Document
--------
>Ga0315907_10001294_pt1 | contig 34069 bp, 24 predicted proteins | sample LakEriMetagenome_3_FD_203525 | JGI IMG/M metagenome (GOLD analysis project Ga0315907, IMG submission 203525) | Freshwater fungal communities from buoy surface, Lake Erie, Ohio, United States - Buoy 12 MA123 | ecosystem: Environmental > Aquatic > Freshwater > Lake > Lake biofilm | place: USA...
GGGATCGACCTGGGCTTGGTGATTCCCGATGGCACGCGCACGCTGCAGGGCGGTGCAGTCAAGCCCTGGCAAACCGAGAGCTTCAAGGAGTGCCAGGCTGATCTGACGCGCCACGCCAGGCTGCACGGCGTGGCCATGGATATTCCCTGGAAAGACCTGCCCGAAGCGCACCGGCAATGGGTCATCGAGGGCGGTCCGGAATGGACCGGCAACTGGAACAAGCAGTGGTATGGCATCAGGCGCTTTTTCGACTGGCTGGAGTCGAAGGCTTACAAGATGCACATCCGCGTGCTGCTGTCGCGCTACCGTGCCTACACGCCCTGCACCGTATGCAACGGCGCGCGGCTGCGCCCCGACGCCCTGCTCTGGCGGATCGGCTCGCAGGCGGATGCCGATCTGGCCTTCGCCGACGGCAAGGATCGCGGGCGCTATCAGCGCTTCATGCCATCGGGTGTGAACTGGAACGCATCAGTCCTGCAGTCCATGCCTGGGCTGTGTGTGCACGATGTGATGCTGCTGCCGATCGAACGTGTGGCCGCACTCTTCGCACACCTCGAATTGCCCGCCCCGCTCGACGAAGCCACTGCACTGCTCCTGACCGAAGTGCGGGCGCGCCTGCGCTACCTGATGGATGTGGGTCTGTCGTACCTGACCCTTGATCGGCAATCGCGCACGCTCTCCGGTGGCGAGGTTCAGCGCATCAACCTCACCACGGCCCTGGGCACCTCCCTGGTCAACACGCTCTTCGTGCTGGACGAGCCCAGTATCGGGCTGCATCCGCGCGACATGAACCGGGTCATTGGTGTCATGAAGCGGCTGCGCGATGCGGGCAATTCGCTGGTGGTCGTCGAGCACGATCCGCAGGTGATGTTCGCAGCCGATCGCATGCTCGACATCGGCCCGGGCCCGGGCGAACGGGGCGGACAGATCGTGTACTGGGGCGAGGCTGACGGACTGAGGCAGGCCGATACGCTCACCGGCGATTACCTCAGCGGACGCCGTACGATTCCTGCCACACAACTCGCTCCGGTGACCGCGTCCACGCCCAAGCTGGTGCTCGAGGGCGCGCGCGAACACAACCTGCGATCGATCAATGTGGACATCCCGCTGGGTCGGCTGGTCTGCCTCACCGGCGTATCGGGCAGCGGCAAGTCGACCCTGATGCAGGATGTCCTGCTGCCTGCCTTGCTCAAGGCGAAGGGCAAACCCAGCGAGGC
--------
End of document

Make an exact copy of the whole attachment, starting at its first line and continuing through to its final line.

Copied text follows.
>Ga0315907_10001294_pt1 | contig 34069 bp, 24 predicted proteins | sample LakEriMetagenome_3_FD_203525 | JGI IMG/M metagenome (GOLD analysis project Ga0315907, IMG submission 203525) | Freshwater fungal communities from buoy surface, Lake Erie, Ohio, United States - Buoy 12 MA123 | ecosystem: Environmental > Aquatic > Freshwater > Lake > Lake biofilm | place: USA...
GGGATCGACCTGGGCTTGGTGATTCCCGATGGCACGCGCACGCTGCAGGGCGGTGCAGTCAAGCCCTGGCAAACCGAGAGCTTCAAGGAGTGCCAGGCTGATCTGACGCGCCACGCCAGGCTGCACGGCGTGGCCATGGATATTCCCTGGAAAGACCTGCCCGAAGCGCACCGGCAATGGGTCATCGAGGGCGGTCCGGAATGGACCGGCAACTGGAACAAGCAGTGGTATGGCATCAGGCGCTTTTTCGACTGGCTGGAGTCGAAGGCTTACAAGATGCACATCCGCGTGCTGCTGTCGCGCTACCGTGCCTACACGCCCTGCACCGTATGCAACGGCGCGCGGCTGCGCCCCGACGCCCTGCTCTGGCGGATCGGCTCGCAGGCGGATGCCGATCTGGCCTTCGCCGACGGCAAGGATCGCGGGCGCTATCAGCGCTTCATGCCATCGGGTGTGAACTGGAACGCATCAGTCCTGCAGTCCATGCCTGGGCTGTGTGTGCACGATGTGATGCTGCTGCCGATCGAACGTGTGGCCGCACTCTTCGCACACCTCGAATTGCCCGCCCCGCTCGACGAAGCCACTGCACTGCTCCTGACCGAAGTGCGGGCGCGCCTGCGCTACCTGATGGATGTGGGTCTGTCGTACCTGACCCTTGATCGGCAATCGCGCACGCTCTCCGGTGGCGAGGTTCAGCGCATCAACCTCACCACGGCCCTGGGCACCTCCCTGGTCAACACGCTCTTCGTGCTGGACGAGCCCAGTATCGGGCTGCATCCGCGCGACATGAACCGGGTCATTGGTGTCATGAAGCGGCTGCGCGATGCGGGCAATTCGCTGGTGGTCGTCGAGCACGATCCGCAGGTGATGTTCGCAGCCGATCGCATGCTCGACATCGGCCCGGGCCCGGGCGAACGGGGCGGACAGATCGTGTACTGGGGCGAGGCTGACGGACTGAGGCAGGCCGATACGCTCACCGGCGATTACCTCAGCGGACGCCGTACGATTCCTGCCACACAACTCGCTCCGGTGACCGCGTCCACGCCCAAGCTGGTGCTCGAGGGCGCGCGCGAACACAACCTGCGATCGATCAATGTGGACATCCCGCTGGGTCGGCTGGTCTGCCTCACCGGCGTATCGGGCAGCGGCAAGTCGACCCTGATGCAGGATGTCCTGCTGCCTGCCTTGCTCAAGGCGAAGGGCAAACCCAGCGAGGC